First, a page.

Golden Oldie

7396

For the Golden Oldie biplane kit I have substituted lite ply for the 1/8″ balsa fuselage parts.  The simple reason is that when cut from balsa sheet the cockpit floor and fuel tank floor are long enough to require splicing.  When cut from lite ply they can be made in one piece and thus will be more accurate.  I went ahead and added the turtle deck formers to the lite ply sheet while I was at it.

As mentioned elsewhere, the laser cutter does a nice job with 1/8″ plywood, so all 1/4″ ply parts are laminated from two layers of 1/8″.  You’ll notice on the Golden Oldie plan that there are lots of little 1/8″ and 1/4″ plywood blocks for attaching the struts, the rigging, the aileron servo horns, and the aileron-to-aileron horns. When you buy this short kit, you will receive a considerable pile of 1/8″ plywood rectangles of various sizes, and it’s your job to lay them out on the plan and figure out where they go.  While you’re at it, you’ll have to figure out the stabilizer center section as well, which is in four pieces of 3/16″ balsa, to be edge-joined and then laminated to form one large piece of 3/8″ balsa as shown on the plan.

The plan shows cabane struts and interplane struts made of 1/4″ x 3/4″ spruce.  My short kit includes cabanes made of 2 layers of 1/8″ plywood, in case you prefer to build the plane this way and save yourself a bit of trouble.  It’s your choice.  While I was at it, I also included a floor to be set into the top of the struts, to allow the wing to be bolted through from the top, into the plywood floor, with nylon bolts and blind nuts.  The joint between the strut and the floor should be reinforced with a bit of triangle stock, as in the photos on this website of the Sporty Forty biplane.  You can build it my way, or you can build it with little brackets as shown on the plan.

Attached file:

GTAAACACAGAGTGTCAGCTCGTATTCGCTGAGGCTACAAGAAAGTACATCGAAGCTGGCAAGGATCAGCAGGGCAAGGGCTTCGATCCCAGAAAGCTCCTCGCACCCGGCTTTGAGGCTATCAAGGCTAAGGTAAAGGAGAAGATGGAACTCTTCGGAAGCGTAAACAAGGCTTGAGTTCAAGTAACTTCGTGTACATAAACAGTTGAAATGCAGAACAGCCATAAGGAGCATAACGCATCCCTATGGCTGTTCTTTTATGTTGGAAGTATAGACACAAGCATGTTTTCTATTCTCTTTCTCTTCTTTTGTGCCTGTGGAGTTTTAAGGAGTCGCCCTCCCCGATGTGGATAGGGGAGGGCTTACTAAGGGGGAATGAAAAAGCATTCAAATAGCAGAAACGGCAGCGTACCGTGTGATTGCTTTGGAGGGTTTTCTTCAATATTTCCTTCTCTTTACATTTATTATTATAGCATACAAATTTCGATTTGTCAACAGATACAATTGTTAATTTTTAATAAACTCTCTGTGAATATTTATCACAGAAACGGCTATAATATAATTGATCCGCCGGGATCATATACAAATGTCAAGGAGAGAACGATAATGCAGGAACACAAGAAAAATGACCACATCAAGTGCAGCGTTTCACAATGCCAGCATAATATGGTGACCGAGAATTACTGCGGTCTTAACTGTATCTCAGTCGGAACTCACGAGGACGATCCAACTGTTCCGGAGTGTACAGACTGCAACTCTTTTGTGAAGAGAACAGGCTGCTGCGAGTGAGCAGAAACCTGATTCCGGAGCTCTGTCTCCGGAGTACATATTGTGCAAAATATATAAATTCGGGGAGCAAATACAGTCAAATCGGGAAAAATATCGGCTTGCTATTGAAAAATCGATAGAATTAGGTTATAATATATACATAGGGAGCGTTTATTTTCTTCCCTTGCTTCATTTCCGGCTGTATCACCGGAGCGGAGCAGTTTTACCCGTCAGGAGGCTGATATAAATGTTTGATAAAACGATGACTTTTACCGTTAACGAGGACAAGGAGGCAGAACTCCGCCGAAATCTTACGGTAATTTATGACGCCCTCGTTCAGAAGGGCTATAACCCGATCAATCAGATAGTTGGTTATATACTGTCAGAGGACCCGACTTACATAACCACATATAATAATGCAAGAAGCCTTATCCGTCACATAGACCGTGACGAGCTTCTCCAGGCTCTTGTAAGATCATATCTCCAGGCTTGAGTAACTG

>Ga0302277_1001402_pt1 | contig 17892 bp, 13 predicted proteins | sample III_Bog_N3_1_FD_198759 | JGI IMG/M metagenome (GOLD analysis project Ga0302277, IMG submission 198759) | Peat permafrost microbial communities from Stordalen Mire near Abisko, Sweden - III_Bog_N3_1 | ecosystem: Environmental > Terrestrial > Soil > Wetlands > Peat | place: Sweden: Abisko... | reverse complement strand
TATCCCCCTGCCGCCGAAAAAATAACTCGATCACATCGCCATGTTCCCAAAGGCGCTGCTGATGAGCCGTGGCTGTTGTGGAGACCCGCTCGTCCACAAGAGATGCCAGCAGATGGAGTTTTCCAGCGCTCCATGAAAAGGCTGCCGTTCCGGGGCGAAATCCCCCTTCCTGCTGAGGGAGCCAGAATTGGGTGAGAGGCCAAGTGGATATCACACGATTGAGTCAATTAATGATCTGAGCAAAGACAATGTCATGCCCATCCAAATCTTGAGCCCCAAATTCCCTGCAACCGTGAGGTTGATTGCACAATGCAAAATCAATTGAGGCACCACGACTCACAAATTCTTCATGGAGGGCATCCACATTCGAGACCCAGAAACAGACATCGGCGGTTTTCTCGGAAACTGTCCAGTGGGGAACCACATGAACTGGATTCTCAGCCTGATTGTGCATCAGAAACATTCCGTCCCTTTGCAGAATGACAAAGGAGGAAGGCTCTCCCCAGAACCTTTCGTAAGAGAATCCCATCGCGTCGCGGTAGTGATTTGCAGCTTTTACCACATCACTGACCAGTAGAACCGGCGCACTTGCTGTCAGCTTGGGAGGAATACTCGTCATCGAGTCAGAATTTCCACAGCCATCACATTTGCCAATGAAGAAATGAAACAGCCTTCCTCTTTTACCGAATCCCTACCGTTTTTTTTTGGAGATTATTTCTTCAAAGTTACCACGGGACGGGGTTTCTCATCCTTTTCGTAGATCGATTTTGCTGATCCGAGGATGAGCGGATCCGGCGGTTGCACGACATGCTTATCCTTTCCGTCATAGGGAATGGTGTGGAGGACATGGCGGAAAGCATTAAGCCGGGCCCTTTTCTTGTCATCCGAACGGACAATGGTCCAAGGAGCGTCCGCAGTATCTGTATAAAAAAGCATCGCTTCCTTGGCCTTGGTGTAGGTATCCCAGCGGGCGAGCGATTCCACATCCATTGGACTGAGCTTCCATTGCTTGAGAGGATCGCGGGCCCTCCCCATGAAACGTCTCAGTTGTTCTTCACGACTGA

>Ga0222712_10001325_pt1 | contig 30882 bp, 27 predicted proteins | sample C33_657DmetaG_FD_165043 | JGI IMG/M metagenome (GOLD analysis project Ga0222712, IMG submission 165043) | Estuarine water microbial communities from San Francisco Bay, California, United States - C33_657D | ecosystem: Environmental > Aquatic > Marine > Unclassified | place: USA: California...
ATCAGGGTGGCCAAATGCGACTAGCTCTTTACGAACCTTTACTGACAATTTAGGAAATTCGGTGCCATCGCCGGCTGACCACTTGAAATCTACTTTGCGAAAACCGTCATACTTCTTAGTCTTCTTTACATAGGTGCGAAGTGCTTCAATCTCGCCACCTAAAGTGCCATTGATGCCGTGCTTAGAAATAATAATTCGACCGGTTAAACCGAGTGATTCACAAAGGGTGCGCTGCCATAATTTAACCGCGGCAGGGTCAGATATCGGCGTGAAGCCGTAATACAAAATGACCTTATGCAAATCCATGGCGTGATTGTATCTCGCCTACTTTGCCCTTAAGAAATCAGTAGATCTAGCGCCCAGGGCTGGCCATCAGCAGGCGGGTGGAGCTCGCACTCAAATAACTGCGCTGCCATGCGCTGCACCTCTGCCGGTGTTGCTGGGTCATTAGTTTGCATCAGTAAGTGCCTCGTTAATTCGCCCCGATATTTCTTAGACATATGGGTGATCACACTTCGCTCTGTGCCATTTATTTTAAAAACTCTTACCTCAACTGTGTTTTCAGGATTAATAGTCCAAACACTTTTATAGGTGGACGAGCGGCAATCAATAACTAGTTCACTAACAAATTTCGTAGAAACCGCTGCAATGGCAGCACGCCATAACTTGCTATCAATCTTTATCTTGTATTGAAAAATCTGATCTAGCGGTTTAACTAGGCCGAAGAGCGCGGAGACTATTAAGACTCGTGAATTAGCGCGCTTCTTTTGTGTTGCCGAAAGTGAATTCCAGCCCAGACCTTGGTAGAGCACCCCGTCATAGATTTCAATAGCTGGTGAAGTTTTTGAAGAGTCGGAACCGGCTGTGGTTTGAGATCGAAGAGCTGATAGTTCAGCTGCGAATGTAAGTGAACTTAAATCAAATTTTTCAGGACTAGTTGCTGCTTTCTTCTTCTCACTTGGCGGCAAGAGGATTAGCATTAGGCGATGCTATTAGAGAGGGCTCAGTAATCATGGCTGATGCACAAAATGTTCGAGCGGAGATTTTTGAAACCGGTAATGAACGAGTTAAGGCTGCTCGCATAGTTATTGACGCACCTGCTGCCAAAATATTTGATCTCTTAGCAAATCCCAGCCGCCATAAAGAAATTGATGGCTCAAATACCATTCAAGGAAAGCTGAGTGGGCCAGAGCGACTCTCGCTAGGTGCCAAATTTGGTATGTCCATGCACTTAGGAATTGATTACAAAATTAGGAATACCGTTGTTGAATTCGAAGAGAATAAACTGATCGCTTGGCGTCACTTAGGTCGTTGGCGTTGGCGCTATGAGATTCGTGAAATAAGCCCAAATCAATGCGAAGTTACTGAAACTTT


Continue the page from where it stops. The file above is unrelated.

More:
On the topic of struts, it wouldn’t save the builder any trouble to have pre-cut interplane struts, because the strut length will vary immensely from one finished model to the next due to variations in dihedral angle.  So go ahead and cut these from spruce as noted on the plan, or from balsa.